Posts Tagged ‘netflix’

Do You Have to Go Overseas or Buy a Competitor to Get New Video Subscribers?

July 23, 2014  |  Media Week  |  No Comments

Netflix executives practically had party hats on during their earnings call on Monday. The reason? The company topped 50 million subscribers for the first time. Comcast, meanwhile, was similarly pleased to report that it had expanded, but not by convincing new subscribers to sign on—by moving forward with its deal to acquire Time Warner Cable. Domestically, consolidation is the name of the game for traditional TV subscription services. But while techies are quick to pit hated cable companies against beloved digital video pioneers, Netflix's sub gains

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Emmy Nominations Yield Celebration — And Second-Guessing (Analysis)

July 10, 2014  |  Variety  |  No Comments

The abundance of quality programming and expanding number of options has created a logjam for the nighttime Emmy Awards, where the celebration over which shows earned nomination will inevitably give way to plenty of second-guessing about those that were overlooked. Despite the onslaught of competition from sources such as Netflix, HBO – with its multifaceted... Read more

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Nielsen Exec: Don’t Expect to Be Impressed by Impact of Mobile TV Ratings

July 9, 2014  |  Media Week  |  No Comments

Nielsen Media Research has declared itself "open for business" in terms of tracking TV viewing on smartphones, tablets and other electronic gadgets. But don’t expect those numbers, which will be available for the first time with the new fall broadcast season, to be impressive, statistically speaking. "It will start small and build gradually," Cheryl Idell, Nielsen’s evp of U.S. media, said at the semi-annual Television Critics Association conference kickoff in Beverly Hills. “We won’t see dramatic changes in ratings with this data added in.” That may not be the big splash the advertising community has been hoping for. Claire Browne, vp, director of media research at ad agency RPA in Los Angeles, described Nielsen as "behind the curve" and "playing catch-up" on measuring mobile viewing, a project that’s been in the works for years. "They have to do this to remain relevant," she said. "Consumer behavior is running so far ahead of the research." Nielsen first announced the long-gestating service last fall, promising TV networks a better cross-platform gauge of total viewers so they can set their ad rates accordingly. Advertisers are also clamoring for the data so they can strike the best media buying deals and keep up with the on-the-go consumer who’s increasingly turning to mobile devices for entertainment.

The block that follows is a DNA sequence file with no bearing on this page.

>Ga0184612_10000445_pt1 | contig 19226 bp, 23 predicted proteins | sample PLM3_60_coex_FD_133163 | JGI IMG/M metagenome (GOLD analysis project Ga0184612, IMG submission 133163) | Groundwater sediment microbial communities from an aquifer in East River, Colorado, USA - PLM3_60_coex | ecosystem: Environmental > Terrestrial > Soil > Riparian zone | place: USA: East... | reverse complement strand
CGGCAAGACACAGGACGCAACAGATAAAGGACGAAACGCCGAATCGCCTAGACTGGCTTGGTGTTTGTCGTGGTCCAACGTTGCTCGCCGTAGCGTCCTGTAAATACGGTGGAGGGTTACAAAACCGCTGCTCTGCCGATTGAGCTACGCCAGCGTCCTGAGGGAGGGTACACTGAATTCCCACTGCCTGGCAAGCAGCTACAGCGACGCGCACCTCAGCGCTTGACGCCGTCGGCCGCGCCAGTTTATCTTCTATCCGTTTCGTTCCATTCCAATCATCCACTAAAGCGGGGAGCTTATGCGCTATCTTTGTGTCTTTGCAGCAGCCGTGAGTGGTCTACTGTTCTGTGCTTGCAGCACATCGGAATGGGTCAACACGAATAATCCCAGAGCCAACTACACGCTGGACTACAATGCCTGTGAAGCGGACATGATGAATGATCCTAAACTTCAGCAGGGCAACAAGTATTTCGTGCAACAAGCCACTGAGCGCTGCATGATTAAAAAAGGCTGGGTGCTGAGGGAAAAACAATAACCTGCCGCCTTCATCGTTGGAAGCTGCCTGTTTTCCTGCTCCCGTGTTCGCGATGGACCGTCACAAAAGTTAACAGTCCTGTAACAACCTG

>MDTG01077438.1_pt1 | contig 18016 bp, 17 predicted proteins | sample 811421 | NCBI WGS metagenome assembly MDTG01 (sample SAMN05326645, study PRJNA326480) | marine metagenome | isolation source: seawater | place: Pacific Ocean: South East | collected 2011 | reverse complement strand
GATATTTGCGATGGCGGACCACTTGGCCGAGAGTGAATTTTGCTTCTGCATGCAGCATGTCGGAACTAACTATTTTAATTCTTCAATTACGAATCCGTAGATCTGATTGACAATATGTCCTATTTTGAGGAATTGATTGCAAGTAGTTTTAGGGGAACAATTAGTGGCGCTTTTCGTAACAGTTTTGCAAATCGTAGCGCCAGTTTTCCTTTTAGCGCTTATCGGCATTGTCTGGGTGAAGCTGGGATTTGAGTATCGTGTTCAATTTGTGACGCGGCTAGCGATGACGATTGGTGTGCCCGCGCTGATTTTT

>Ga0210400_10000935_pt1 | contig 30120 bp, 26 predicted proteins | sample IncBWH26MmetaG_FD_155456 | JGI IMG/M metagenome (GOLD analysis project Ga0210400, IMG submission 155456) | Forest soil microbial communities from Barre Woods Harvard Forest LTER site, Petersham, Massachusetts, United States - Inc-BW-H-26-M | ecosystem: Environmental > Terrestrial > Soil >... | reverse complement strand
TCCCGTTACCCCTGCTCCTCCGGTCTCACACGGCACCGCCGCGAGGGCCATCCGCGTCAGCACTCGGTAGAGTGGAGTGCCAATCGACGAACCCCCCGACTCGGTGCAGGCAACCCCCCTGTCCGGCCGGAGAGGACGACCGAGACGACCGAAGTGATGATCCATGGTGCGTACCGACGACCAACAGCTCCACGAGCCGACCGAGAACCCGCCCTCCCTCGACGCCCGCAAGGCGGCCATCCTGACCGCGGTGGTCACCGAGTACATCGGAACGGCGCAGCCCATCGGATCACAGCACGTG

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Sun Valley: Cable Consolidation, Murdoch and Digital Disruption Among Big Themes

July 7, 2014  |  Variety  |  No Comments